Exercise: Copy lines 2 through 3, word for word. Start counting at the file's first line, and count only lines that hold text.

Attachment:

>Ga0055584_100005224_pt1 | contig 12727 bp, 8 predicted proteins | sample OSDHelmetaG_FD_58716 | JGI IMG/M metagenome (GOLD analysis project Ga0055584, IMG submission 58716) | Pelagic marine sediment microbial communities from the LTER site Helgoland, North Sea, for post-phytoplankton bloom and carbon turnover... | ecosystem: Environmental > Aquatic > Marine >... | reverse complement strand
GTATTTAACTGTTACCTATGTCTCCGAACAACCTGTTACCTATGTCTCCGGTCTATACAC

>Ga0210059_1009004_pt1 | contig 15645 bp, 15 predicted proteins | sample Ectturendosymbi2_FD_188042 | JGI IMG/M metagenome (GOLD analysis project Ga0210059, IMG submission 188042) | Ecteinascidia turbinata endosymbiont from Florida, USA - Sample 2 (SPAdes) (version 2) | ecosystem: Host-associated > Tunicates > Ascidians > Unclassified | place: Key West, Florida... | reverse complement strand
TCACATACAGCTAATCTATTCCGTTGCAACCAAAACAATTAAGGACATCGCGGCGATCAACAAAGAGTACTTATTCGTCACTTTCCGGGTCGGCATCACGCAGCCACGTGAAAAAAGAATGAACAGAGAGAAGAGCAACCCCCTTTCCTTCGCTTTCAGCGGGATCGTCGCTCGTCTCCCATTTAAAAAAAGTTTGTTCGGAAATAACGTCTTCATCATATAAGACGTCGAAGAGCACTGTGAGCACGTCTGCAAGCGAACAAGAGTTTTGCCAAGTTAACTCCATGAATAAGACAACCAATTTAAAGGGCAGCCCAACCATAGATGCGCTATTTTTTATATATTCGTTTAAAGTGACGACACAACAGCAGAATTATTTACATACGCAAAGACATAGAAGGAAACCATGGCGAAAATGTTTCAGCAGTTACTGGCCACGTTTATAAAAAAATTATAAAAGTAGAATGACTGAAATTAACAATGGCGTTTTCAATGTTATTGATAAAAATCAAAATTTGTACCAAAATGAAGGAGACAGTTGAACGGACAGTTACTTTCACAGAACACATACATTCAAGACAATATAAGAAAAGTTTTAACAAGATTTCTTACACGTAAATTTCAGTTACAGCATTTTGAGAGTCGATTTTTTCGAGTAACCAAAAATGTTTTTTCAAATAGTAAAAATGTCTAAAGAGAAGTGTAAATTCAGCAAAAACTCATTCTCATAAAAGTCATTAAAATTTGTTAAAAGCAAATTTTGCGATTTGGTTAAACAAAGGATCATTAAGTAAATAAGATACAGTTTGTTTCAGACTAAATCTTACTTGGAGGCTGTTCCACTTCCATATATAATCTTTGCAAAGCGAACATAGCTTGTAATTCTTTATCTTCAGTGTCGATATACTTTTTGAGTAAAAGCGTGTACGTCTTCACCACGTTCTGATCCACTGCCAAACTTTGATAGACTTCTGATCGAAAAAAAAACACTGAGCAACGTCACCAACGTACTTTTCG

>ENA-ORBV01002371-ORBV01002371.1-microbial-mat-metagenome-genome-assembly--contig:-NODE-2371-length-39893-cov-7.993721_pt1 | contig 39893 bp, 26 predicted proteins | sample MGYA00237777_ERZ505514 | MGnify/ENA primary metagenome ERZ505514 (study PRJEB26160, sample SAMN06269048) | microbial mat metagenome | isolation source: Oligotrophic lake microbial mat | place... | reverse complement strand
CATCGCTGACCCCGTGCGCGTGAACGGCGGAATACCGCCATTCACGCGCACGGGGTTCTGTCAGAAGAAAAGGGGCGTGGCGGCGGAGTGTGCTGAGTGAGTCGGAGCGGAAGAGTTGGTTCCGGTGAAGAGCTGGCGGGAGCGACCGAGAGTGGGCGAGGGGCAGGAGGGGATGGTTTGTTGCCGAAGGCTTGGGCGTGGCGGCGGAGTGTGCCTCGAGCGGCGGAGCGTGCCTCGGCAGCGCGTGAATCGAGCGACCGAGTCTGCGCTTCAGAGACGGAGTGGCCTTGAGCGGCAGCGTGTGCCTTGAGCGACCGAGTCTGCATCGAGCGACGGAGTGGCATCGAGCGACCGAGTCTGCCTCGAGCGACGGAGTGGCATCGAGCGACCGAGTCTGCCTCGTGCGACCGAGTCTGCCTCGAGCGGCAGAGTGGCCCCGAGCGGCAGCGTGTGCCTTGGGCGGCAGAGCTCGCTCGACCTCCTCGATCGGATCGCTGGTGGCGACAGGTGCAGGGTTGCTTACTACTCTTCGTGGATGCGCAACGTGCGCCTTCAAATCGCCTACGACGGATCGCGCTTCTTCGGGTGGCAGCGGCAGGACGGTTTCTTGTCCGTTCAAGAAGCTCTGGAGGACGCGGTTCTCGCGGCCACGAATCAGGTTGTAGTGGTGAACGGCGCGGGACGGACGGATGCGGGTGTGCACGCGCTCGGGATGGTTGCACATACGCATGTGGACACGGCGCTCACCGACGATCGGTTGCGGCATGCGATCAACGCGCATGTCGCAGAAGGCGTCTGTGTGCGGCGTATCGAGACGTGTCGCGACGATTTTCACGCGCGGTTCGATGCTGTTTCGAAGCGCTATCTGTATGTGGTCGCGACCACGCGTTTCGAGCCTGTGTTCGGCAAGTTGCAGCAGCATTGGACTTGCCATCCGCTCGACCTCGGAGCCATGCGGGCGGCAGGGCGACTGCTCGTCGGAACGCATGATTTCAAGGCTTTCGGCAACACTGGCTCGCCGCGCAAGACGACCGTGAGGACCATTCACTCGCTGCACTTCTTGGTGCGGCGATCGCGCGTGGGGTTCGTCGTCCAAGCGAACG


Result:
GTATTTAACTGTTACCTATGTCTCCGAACAACCTGTTACCTATGTCTCCGGTCTATACAC

>Ga0210059_1009004_pt1 | contig 15645 bp, 15 predicted proteins | sample Ectturendosymbi2_FD_188042 | JGI IMG/M metagenome (GOLD analysis project Ga0210059, IMG submission 188042) | Ecteinascidia turbinata endosymbiont from Florida, USA - Sample 2 (SPAdes) (version 2) | ecosystem: Host-associated > Tunicates > Ascidians > Unclassified | place: Key West, Florida... | reverse complement strand